Meditation is hard. Or so I’ve been told.

But that’s not my experience. Most of the time I find it quite easy.

I’m not trying to brag here.

But I would like to point out that meditation doesn’t have to be difficult.

I’ve heard teachers with decades of experience suggest that meditation is hard. And I’ve heard lots of beginners report that meditation is a challenge or a struggle. Some people even say that it’s impossible!

I’ve also heard people say that meditation is no more difficult than eating an ice-cream, or watching TV. Some even say that it’s effortless. What’s going on, for people to experience this simple practice in such different ways?

Are some people just natural meditators, and others destined to flail about like porcupines on an inflatable raft?

I don’t think so. While it’s true that some people may have a disposition more suited to meditation I also believe meditation can be an easy and enjoyable experience for everyone. Whether it will be depends on a number of things:

  1. You have to find an approach that suits you.
  2. You have to find a way not to be unduly bothered by your thoughts and emotions.
  3. You must not think of meditation as some ideal state of mind.
  4. You have to meditate with the ‘right’ attitudes.

I’ve written numerous articles that cover points one to three above. This article is concerned with point four: the right attitudes.

By right attitudes I mean helpful attitudes — and the most important of these is acceptance.

Acceptance doesn’t mean you have to like or approve of something. It doesn’t mean embracing everything with a wash of Pollyanna-like optimism. It simply means that you assent to the reality of the moment. If you’re experiencing a headache, or a cascade of stressful thoughts, you attend to that experience without attempting to change it. You do your best not to protest, or fight or complain.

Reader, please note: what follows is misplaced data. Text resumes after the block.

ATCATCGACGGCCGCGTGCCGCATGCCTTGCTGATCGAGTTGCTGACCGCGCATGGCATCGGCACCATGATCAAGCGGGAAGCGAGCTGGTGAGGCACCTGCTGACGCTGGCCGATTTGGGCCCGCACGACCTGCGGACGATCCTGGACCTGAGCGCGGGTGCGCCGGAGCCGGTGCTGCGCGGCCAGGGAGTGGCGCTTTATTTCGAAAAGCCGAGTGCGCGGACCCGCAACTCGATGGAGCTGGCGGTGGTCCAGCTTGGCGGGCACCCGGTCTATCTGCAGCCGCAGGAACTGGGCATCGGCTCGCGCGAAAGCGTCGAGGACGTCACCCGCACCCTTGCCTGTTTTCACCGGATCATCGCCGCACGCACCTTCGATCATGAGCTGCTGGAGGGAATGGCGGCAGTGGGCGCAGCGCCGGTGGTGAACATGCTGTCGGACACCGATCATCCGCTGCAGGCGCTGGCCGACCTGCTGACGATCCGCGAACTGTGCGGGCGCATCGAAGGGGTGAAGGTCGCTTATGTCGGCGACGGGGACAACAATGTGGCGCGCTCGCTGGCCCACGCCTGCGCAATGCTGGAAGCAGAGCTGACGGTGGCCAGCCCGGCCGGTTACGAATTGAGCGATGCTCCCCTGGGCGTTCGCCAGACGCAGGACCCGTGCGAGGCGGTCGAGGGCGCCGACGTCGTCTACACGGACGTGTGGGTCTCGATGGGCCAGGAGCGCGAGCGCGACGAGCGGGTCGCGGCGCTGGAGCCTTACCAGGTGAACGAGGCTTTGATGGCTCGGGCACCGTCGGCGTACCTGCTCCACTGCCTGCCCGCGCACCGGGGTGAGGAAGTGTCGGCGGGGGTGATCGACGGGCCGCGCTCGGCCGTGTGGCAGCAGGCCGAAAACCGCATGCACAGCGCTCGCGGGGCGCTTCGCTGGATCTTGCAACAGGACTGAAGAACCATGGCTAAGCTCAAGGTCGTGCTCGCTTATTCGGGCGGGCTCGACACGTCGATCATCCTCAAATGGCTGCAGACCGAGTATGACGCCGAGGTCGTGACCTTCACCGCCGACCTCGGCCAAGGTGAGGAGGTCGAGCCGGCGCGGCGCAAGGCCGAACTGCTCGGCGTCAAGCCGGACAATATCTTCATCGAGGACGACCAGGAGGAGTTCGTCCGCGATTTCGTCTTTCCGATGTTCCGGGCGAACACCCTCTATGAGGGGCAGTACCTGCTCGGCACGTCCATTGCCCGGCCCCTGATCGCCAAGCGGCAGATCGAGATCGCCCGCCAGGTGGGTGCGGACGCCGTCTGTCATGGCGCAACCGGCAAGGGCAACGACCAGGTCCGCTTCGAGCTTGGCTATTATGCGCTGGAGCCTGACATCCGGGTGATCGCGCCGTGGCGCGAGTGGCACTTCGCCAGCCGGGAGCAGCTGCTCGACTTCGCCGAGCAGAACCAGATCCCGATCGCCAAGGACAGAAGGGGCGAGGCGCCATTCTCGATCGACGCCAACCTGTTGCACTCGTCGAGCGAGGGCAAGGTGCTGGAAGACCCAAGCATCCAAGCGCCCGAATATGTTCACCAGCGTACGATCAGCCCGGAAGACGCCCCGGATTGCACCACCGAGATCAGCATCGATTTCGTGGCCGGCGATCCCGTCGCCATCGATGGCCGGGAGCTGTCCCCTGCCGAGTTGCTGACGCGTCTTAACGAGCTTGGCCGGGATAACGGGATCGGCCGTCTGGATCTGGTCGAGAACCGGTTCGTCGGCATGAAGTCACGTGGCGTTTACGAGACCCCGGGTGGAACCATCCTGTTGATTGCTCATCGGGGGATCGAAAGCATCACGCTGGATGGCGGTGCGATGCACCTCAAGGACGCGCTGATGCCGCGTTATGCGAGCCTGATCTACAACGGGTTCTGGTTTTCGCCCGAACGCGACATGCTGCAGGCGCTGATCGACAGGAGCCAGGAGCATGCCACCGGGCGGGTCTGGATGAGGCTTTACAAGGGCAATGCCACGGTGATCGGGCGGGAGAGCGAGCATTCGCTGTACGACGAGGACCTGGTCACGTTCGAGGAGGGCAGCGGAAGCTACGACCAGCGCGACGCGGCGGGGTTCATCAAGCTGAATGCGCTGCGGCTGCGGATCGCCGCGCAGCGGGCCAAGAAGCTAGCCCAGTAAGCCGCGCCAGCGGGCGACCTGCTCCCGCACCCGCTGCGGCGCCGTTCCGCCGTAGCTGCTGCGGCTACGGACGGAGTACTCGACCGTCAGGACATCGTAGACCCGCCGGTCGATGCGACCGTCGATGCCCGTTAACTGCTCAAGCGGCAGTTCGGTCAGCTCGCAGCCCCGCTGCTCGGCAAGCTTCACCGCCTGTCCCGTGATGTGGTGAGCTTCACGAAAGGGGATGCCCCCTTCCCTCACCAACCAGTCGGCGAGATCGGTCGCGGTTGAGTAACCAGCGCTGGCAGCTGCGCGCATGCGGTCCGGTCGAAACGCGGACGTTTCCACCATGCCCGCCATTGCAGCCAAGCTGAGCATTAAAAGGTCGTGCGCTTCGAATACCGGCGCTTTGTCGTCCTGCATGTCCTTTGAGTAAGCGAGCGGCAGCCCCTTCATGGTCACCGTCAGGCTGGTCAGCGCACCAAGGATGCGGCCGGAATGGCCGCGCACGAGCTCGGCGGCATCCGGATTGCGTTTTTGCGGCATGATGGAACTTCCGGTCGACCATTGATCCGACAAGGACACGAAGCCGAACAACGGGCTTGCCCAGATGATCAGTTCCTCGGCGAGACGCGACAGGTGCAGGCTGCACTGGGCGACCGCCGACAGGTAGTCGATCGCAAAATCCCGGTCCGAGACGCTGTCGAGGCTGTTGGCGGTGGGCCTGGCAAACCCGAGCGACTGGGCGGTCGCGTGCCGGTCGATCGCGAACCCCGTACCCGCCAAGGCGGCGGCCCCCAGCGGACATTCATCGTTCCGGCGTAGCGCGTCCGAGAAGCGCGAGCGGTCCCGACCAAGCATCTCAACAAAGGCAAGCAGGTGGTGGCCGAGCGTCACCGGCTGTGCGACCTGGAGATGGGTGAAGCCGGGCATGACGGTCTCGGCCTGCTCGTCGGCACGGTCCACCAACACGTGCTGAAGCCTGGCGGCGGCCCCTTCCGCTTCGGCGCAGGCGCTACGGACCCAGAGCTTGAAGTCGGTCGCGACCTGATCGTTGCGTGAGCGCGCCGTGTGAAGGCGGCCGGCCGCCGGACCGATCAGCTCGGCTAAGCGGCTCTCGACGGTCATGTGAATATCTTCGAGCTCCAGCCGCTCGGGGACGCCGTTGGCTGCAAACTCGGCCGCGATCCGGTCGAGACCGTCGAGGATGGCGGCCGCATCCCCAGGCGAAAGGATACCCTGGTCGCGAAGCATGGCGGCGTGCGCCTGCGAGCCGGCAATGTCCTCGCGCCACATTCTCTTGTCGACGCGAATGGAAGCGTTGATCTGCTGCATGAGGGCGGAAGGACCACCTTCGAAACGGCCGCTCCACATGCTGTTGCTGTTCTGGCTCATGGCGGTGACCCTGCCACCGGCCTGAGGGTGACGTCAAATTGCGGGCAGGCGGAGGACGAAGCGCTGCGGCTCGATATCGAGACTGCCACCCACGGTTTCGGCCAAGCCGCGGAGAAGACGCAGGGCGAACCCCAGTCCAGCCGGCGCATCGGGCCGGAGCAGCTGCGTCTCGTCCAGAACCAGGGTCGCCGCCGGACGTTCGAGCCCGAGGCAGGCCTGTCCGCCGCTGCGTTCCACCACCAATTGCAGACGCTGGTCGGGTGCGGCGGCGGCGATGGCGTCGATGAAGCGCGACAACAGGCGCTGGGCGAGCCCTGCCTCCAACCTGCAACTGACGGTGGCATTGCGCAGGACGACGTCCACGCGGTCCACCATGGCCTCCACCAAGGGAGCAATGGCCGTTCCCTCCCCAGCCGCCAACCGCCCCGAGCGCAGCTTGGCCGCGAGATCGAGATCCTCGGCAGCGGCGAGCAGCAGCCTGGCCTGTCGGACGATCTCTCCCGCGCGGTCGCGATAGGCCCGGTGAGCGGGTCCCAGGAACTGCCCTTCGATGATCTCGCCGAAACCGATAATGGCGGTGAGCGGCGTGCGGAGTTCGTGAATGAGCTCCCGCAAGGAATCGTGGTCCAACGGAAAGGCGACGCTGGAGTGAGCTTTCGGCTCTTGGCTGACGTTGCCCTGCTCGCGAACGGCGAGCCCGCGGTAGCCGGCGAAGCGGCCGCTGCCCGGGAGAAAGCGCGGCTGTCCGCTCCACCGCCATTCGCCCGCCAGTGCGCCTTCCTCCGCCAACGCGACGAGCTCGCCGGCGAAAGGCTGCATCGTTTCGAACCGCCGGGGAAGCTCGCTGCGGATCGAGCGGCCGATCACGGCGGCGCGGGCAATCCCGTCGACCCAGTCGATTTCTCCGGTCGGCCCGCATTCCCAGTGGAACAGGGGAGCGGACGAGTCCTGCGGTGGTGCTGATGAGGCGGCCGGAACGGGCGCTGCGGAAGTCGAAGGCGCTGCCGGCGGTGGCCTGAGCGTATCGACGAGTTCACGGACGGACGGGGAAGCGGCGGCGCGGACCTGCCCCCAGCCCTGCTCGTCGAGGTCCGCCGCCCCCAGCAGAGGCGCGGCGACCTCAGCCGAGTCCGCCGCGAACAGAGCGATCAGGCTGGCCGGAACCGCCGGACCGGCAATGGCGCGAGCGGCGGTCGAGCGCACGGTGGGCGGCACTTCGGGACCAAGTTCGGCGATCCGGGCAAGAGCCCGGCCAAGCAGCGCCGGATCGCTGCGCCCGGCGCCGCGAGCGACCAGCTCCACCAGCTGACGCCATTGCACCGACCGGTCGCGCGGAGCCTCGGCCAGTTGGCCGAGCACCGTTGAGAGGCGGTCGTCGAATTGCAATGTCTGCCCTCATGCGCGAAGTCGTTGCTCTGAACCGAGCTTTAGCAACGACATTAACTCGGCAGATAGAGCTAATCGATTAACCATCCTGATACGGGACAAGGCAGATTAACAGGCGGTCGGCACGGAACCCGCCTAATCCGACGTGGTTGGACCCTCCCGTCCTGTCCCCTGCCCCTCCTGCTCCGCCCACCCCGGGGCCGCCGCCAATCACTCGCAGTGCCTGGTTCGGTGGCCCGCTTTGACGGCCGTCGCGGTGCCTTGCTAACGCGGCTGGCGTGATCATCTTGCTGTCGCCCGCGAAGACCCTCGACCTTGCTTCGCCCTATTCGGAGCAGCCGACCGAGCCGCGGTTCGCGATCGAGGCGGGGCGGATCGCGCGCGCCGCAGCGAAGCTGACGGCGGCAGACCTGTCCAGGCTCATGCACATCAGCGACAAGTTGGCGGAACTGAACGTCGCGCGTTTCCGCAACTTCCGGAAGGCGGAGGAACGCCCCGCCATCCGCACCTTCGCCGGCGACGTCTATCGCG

Acceptance, however, can be a bitter pill to swallow, or just too much of a stretch in truly painful situations. In such cases resignation or tolerance might be more realistic. Or you could simply acquiesce.

Acquiesce is derived from the Latin, to find rest in. As such, it provides a clue to how an attitude of acceptance can provide a sense of relief, even when faced with difficulty and pain.

Resisting, fighting and battling require a lot of energy. It’s hard work to continually push against something. It wears you down. So even though something might be painful, the effort to keep it out of mind may actually increase your stress. You have the pain, plus the pain of pushing the pain away.

Conversely, when you cease resisting, you can find a sense of comfort and calm. You can sit in the eye of the storm, watching things swirl around but not being buffeted around so much by them.

How to meditate with acceptance

When you find yourself struggling in meditation, it can be helpful to note to what degree you are resisting the experience.

First, pay attention to those times when you:

  • wish that things were different
  • try to make something go away
  • try to ignore or block out something you’re experiencing
  • try to change your experience
  • pretend that something is not painful when it really is

Then, practice acceptance by:

  • not trying to change things
  • not wishing things were different
  • understanding that almost anything you experience is workable
  • knowing that you can tolerate discomfort
  • understanding that things change of their own accord
  • letting things (thoughts, emotions, sensations) come and go (or hang around) on their own schedule
  • taking a long-term view
  • being patient
  • being kind to yourself
  • being willing to experience each moment as it is
  • knowing that you will have good and bad meditations

Note: an attitude of acceptance is useful in situations where things can’t be changed. If, on the other hand, you’re just sitting in an uncomfortable posture, or shivering with the cold, do something to address that discomfort.

Interested in a simple, short, no-nonsense guide to meditation and mindfulness?